Opening in Washington DC suits some Linklaters partners surprisingly well
Linklaters made a startlingly short announcement last Wednesday confirming the launch of a Washington DC office – a reopening of a base it shut in 2002.
The DC return had been expected and is logical, given the city’s opportunities in antitrust, tax and regulatory work. The statement said little about the purpose and role of the new base, and nothing about who would be staffing it.
Yet it appears the move was motivated as much by personal situations as by business needs.
The Lawyer understands that when tax partners Gordon Warnke and Joseph Pari joined the magic circle firm in New York from collapsed Dewey & LeBoeuf earlier this year, the firm agreed to open a small office in Washington so Pari, who is based in the capital, could reside there. Competition partner Jeffrey Schmidt, meanwhile, has been commuting to Manhattan from DC for years and can now work closer to home.
Pari and Schmidt will be the only two partners out of six lawyers based at the new office on 13th Street, which will focus on tax, antitrust, litigation and financial and contentious regulatory matters.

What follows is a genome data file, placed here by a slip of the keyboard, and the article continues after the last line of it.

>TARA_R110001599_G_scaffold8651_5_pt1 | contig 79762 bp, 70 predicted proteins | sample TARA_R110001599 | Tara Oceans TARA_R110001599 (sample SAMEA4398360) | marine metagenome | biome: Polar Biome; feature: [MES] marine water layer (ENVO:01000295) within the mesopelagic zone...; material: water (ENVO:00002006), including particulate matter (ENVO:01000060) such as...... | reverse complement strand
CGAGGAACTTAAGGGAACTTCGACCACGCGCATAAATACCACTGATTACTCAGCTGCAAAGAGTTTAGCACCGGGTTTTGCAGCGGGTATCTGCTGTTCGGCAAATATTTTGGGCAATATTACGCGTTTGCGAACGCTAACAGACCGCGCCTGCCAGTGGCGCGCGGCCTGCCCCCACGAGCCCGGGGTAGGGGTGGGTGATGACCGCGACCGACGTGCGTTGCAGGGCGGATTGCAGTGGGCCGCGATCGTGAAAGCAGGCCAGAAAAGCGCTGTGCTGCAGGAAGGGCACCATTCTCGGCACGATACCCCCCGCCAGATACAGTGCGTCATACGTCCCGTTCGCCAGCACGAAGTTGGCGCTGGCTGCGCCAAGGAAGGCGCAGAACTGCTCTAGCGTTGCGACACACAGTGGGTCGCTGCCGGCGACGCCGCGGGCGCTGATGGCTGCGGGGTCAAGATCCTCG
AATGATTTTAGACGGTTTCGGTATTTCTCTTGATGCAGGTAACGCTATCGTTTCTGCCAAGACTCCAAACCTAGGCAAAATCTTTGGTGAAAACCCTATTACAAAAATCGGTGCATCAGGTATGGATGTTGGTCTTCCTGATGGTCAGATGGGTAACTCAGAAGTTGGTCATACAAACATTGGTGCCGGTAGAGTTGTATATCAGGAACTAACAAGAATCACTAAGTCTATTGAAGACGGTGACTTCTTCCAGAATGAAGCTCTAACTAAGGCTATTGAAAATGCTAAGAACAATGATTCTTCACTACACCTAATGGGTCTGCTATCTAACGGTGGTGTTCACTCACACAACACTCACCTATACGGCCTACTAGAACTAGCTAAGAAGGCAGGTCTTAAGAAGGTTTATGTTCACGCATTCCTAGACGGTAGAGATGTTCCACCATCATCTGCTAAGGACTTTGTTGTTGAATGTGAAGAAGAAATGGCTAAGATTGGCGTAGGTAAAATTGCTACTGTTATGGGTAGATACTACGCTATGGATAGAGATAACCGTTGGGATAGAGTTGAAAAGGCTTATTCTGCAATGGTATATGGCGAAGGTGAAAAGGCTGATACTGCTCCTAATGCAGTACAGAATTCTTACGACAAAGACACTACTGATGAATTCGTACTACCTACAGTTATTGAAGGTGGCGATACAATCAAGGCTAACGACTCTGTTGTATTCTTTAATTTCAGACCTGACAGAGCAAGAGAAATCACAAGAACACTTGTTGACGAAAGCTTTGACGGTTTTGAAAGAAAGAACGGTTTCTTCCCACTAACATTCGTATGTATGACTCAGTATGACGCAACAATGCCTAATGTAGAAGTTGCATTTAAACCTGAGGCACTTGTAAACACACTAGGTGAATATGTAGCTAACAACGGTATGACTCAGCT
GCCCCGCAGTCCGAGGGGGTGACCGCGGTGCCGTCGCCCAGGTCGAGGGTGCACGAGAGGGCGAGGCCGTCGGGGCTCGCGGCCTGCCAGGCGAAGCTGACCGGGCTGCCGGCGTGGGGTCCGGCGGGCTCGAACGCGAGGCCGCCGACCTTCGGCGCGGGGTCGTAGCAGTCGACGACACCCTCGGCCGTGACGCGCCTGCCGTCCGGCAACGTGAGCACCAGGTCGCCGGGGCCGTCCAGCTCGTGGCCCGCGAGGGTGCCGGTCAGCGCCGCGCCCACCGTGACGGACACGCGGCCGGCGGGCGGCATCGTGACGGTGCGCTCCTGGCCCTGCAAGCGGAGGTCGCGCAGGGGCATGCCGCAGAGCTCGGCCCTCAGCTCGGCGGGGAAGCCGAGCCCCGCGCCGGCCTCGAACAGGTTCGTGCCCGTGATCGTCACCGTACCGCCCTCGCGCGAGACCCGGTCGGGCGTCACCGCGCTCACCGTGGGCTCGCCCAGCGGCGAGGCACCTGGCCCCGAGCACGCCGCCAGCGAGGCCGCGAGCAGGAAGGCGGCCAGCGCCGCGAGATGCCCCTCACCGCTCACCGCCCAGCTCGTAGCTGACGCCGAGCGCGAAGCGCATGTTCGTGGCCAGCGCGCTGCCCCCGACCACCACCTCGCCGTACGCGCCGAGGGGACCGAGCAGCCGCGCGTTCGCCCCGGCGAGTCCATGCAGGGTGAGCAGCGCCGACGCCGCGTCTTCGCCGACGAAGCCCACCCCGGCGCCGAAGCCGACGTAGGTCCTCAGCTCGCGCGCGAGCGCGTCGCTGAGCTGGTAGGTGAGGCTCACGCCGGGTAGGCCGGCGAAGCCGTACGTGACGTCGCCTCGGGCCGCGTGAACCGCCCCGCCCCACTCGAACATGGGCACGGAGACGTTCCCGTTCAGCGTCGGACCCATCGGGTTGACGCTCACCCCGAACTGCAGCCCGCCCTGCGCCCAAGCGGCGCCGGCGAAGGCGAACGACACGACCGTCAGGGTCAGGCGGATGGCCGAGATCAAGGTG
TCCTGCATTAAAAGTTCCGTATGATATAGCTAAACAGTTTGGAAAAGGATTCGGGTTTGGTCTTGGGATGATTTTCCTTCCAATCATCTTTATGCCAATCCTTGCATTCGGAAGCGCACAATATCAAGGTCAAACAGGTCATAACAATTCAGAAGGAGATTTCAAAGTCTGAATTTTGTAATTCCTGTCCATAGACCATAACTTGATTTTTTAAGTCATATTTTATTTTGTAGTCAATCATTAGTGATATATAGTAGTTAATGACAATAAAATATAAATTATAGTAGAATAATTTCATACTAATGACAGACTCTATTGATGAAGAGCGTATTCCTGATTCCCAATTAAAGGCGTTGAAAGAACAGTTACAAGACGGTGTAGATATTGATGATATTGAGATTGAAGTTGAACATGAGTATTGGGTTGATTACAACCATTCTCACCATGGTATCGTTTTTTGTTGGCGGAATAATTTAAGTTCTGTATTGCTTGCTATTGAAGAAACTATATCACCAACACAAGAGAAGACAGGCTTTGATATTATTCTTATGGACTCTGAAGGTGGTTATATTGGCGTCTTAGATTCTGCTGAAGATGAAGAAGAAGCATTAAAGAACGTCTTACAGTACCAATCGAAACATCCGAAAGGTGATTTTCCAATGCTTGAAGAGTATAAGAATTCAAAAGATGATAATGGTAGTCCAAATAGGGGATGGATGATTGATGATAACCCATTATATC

Equally bizarrely, Linklaters said the New York and Washington outposts would be treated as a single office, with US managing partners Jeff Norton and Conrado Tenaglia running the mega-base. Pari and Schmidt are not officially in charge in DC.
Norton says the launch has “been in the works for a long time” (word had been going round for a year), but adds that having Pari on board is a benefit. There are no headcount targets for the base, although it is expected to be much smaller than New York, which has close to 30 partners.
A source close to the firm says: “It will be very small – basically a satellite of the New York office.”
Norton says the launch is an extension of what the firm already has in the country, but there is no progress on a Houston launch. After joining magic circle rivals Allen & Overy, Clifford Chance and Freshfields Bruckhaus Deringer in the US capital, Linklaters’ US plans may be on the verge of a kick-start.